As shown in FIG. 4A, the system 400 includes a first session including storage system 402 synchronizing, or replicating, from the first site 412 with storage system 406 at the second site 414. The system 400 also includes a second session including storage system 404 synchronizing, or replicating, from the first site 412 with storage system 408 at the second site 414. As illustrated, the storage systems 402, 404 that are in communication with the server 401 are designated as the primary storage systems and the storage systems 406, 408 being replicated, or synchronized, from the primary storage systems are designated as the secondary storage systems. In addition, the first site 412 is designated as the preferred site.

In the event that the server 401 executes a HyperSwap operation on one but not both sessions at the same time, replication for the second session may be going from storage system 404 at the first site 412 to storage system 408 at the second site 414, while replication for the first session is going from storage system 406 at the second site 414 to storage system 402 at the first site 412, as illustrated in FIG. 4B. When this situation occurs, some of the primary volumes are located at the first site 412 and some are located at the second site 414. In this case, as illustrated in FIG. 4C, if one of the links 410 between the first site 412 and the second site 414 becomes suspended such that one of more LSS pairs 403-407 or 404-408 can no longer mirror their volumes, the HyperSwap manager 415 will suspend all links 410 between the first site 412 and the second site 414 across all sessions to assure that the volumes at the secondary site are data consistent. Additionally, the HyperSwap manager 415 will also reassign all volumes at the preferred to be primary volumes, as shown in FIG. 4D. Since at the time the error was detected, the primary and secondary volumes for all HyperSwap sessions are identical copies of each other, the server 401 can use either the volumes at the first site 412 or at the second site 414 as primary volumes and be assured of no data loss. Once the HyperSwap manager 415 reassigns all volumes at the preferred to be primary volumes, the server 401 may resume updating the primary volumes.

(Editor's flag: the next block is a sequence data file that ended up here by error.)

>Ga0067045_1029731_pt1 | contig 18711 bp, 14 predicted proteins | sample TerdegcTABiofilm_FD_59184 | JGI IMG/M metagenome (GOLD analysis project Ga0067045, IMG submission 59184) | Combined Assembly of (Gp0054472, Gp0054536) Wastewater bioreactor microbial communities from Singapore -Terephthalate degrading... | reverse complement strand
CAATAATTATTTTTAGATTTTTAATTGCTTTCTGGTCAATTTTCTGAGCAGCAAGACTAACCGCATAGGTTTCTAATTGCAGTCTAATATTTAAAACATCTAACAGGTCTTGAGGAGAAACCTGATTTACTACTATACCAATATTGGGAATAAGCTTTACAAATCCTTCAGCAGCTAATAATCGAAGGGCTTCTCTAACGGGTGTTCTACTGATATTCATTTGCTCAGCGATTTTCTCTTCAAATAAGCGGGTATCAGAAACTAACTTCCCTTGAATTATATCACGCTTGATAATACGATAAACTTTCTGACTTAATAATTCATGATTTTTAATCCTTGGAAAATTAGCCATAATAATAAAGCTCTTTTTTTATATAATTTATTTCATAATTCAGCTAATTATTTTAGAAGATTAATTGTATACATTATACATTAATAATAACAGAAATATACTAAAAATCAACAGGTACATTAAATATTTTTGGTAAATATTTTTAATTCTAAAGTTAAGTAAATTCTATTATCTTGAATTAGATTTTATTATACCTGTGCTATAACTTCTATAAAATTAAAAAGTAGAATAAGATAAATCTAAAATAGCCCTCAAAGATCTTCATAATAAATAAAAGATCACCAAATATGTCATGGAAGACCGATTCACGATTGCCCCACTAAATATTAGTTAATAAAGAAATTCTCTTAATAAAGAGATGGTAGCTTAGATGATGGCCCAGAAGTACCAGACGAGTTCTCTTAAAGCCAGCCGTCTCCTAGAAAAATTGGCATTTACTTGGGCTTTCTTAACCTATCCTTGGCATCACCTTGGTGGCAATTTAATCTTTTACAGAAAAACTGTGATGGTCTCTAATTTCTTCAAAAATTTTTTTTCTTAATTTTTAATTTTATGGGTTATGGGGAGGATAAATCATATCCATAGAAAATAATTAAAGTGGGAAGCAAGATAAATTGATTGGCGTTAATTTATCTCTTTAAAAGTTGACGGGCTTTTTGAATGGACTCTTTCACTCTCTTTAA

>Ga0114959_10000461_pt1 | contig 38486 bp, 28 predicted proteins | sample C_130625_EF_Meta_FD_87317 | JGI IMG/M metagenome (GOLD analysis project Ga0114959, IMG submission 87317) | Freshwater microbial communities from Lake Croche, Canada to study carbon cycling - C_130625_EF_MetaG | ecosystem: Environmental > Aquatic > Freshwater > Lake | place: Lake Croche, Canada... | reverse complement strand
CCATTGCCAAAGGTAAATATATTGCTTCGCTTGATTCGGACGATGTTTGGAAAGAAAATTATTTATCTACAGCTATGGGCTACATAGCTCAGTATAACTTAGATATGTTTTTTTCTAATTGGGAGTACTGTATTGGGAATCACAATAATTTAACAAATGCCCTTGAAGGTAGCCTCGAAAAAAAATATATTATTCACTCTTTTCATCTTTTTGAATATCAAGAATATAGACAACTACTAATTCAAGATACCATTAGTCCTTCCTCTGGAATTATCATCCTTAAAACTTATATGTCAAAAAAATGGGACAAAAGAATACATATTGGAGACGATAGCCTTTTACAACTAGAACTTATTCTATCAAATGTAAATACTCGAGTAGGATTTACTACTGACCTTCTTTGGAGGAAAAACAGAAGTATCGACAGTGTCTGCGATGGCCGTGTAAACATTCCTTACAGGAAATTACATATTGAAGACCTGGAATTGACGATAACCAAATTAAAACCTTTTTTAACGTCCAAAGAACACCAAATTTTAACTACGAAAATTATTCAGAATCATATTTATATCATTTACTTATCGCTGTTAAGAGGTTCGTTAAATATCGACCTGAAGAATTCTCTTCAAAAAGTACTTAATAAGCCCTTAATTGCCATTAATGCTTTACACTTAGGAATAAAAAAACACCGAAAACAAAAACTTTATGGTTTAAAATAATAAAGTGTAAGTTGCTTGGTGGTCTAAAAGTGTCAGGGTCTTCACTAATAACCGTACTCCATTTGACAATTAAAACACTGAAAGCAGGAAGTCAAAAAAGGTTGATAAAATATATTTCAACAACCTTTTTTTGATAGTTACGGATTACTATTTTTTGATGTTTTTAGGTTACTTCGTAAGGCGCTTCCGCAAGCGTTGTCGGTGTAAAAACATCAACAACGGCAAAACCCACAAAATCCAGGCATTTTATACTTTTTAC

A detected error event can be an error on the communications link or a disk failure at a secondary site, in addition the source or type of the error event may not be known at the primary site. If the problem causing the link failure was actually the first error detected of an entire site failure of the non-preferred site 414, then there is no impact on the preferred site 412 and the workload continues to run unaffected, as illustrated in FIG. 4E. However, if the link failure is the first failure detected of an entire site failure of the preferred site 412, as illustrated in FIG. 4F, then systems at the non-preferred site 414 can be restarted using the secondary volumes at the non-preferred site 414. Some data may be lost, since the non-preferred site 414 was no longer receiving updates from the preferred site 412, however the data will at least be point-in-time consistent and therefore recoverable. If the link failure is no more than that, and both sites remain operational, then all systems at the preferred site 412 will continue unaffected by the failure.

In an exemplary embodiment, in addition to allowing a user to select which site is the preferred site, the user may allow the HyperSwap manager 415 on the server 401 to automatically determine a preferred site when the freeze trigger, or error event, is detected. The HyperSwap manager 415 may be designed to select the site that will most likely result in the quickest failover, based upon a set of attributes which may include storage technology, number of primary LSSs at each site, and number of primary volumes at each site. In another embodiment, the HyperSwap manager 415 may be designed to select the site that will be the preferred site based on the distance between the server 401 and the site. In one example the distance between the first site 412 and the second site 414 could be up to two hundred kilometers, if the server 401 is located at the first site 412, the preferred site should be 412, since the speed of light can noticeably impact the response time of I/O requests at these distances. In exemplary embodiments, the distance between the server 401 and the first and second sites 412, 414 may be determined based up on a command response time.

In another exemplary embodiment, the HyperSwap manager 415 may monitor the status of all HyperSwap sessions both active and inactive in the system 400, and may override the user's designation of a preferred site. In one embodiment, the preferred site may be overridden if the HyperSwap manager 415 determines that replication is not active for one or more replication sessions, and the primary volumes for all of these sessions could only be moved to the non-preferred site. For example, consider that some storage systems at the preferred site are down, but all storage systems at the non-preferred site are working. In this case it makes sense to designate the preferred site to be the site where all storage controllers are working. By overriding the user selected preferred site in this case, swapping over to a site that does not have access to all primary volumes is avoided.

In exemplary embodiments, the multi-session HyperSwap operation allows users to define multiple HyperSwap sessions while still maintaining the data integrity and ability to recover at a remote site, should a link failure precede a total site, or storage system, failure.